ALIENS- Mon Aug 19 at 4 and 9- Film Forum- A DCP restoration approved by James Cameron, from the Forum's Horror/ Sci-fi film retrospective. His best film from the 1980s, and among the better action films from that decade as well. Used to be thought of as one of the few films better then its predecessor, until the director's cut of Alien came out in 2003, correctly changing that attitude. And while Alien made Sigourney Weaver a working film actress with lead roles, Aliens made her entrenched in both A-list status and as an action star regardless of gender, plus an Oscar nomination for Best Actress to boot.
The planet where the first Alien was discovered has been colonized, but WHOOPS, there's an alien(s) problem there. So the set-up is like an old episode of Star Trek, except instead of a starship, the Marines are sent in, in full gung-ho mode that fit in perfectly in Reagan-era 1986 alongside Top Gun (but with a better script). Ripley comes along as an advisor few take seriously. Some purists had a problem with the Ripley character seemingly changed to be lady Rambo, but the action scenes are too damn good, and Weaver and Cameron sell it. Basically, anything you might have had a problem with regarding Avatar, Aliens does it well, and probably did it before Avatar. This is the only date and times Aliens will be screening. Alien will also be screened on the same day, but I'm afraid both flicks are separate admission:
PLAN 9 FROM OUTER SPACE- Tues Aug 20 at 10- Film Forum- A new 35mm print of one of the best bad movies ever made. A one night only screening as part of the Forum's Sci-Fi/ Horror retrospective; no commentary, just the film itself. Ed Wood's unintentionally hilarious 1959 cult classic of aliens who attempt to conquer Earth by reanimating the dead has been hailed as the "worst movie ever made." The Swarm wishes it was Plan 9! The Room, ah, who knows . . . With string-powered flying saucers, laughable dialogue, shrewd alien logic and "priceless" special effects, it's a sight to behold. Starring Bela Lugosi who died. Wood replaced him with his own dentist(!); a man who was almost a foot taller then Lugosi, didn't look anything like Bela, and who spends most of his screen time, with his face covered by his cape. Plan ahead for this one:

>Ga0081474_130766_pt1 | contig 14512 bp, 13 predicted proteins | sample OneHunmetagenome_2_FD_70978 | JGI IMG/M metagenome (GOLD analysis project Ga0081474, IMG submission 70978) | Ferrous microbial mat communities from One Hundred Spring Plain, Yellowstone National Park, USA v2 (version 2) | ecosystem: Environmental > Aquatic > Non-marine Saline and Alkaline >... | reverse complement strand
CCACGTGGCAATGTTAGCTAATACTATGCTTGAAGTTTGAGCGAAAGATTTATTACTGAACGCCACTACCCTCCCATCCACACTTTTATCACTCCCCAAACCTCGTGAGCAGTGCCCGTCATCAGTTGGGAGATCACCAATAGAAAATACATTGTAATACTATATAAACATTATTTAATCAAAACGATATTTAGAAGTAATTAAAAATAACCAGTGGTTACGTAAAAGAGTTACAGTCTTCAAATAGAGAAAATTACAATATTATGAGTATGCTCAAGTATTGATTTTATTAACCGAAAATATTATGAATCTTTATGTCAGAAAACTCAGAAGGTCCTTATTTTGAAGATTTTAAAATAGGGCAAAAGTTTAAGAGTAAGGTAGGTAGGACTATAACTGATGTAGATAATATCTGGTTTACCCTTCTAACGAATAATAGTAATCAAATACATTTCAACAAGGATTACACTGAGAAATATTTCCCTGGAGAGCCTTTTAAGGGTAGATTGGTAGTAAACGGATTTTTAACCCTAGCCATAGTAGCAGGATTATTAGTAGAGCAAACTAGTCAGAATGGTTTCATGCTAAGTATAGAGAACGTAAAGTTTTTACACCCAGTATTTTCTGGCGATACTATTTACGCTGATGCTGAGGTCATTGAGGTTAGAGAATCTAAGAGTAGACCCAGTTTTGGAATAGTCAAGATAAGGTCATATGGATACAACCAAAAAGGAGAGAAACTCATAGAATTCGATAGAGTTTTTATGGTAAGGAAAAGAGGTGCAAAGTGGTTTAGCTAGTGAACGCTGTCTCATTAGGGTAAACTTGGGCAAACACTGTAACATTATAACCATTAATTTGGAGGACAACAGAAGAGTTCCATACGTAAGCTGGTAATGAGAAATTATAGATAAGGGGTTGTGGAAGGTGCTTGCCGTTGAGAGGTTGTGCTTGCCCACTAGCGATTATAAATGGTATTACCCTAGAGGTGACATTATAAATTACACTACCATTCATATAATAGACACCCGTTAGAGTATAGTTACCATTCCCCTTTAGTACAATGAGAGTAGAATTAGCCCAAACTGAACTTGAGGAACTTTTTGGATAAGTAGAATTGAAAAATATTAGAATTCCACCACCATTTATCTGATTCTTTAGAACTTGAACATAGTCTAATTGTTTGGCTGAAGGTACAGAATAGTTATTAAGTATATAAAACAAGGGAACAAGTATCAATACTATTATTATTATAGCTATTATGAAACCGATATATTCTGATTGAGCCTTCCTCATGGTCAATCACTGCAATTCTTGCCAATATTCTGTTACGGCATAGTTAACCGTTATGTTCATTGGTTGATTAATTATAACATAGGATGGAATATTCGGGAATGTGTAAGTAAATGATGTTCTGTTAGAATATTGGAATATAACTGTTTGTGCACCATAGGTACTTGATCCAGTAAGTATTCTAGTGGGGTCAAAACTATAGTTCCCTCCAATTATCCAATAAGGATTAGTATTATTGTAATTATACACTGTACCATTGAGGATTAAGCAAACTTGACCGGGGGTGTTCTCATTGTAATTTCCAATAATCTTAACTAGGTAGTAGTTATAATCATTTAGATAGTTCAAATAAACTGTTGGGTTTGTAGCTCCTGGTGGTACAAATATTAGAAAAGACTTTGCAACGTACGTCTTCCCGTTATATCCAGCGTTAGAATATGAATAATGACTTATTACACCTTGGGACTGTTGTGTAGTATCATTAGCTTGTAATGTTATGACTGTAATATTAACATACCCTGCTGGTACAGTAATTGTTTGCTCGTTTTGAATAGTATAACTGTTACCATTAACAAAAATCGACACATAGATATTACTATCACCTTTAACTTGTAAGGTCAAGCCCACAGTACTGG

MIDNIGHT COWBOY- Sun Aug 25 at 5- Museum of the Moving Image- Part of the Moving Image's Fun City retrospective. Films that show the seedy side of NYC circa late 1960s to mid 1970s. Flower power didn't seem to extend to these films.Midnight Cowboy is the most celebrated of the films in their retrospective and was a hit. The only X rated film to win the Oscar for Best Picture, as well winning for Director John Schlesinger and Screenwriter Waldo Salt. Depicting the relationship between hayseed male prostitute Jon Voight and sickly slickster Dustin Hoffman. On both AFI Top 100 lists. Chances are, if you're looking at this post, you know the film. But there's also a good chance you haven't seen this film, except for maybe Hoffman's "I'M WALKING HERE!!!" clip. Now would be a good time to change this:
With my favorite part of summer coming up, the U.S. Open, the next list won't come out until after Labor Day. Maybe near September 6th, maybe not till after September 9th, we'll see. In the meantime, let me know if there's interest. Later all.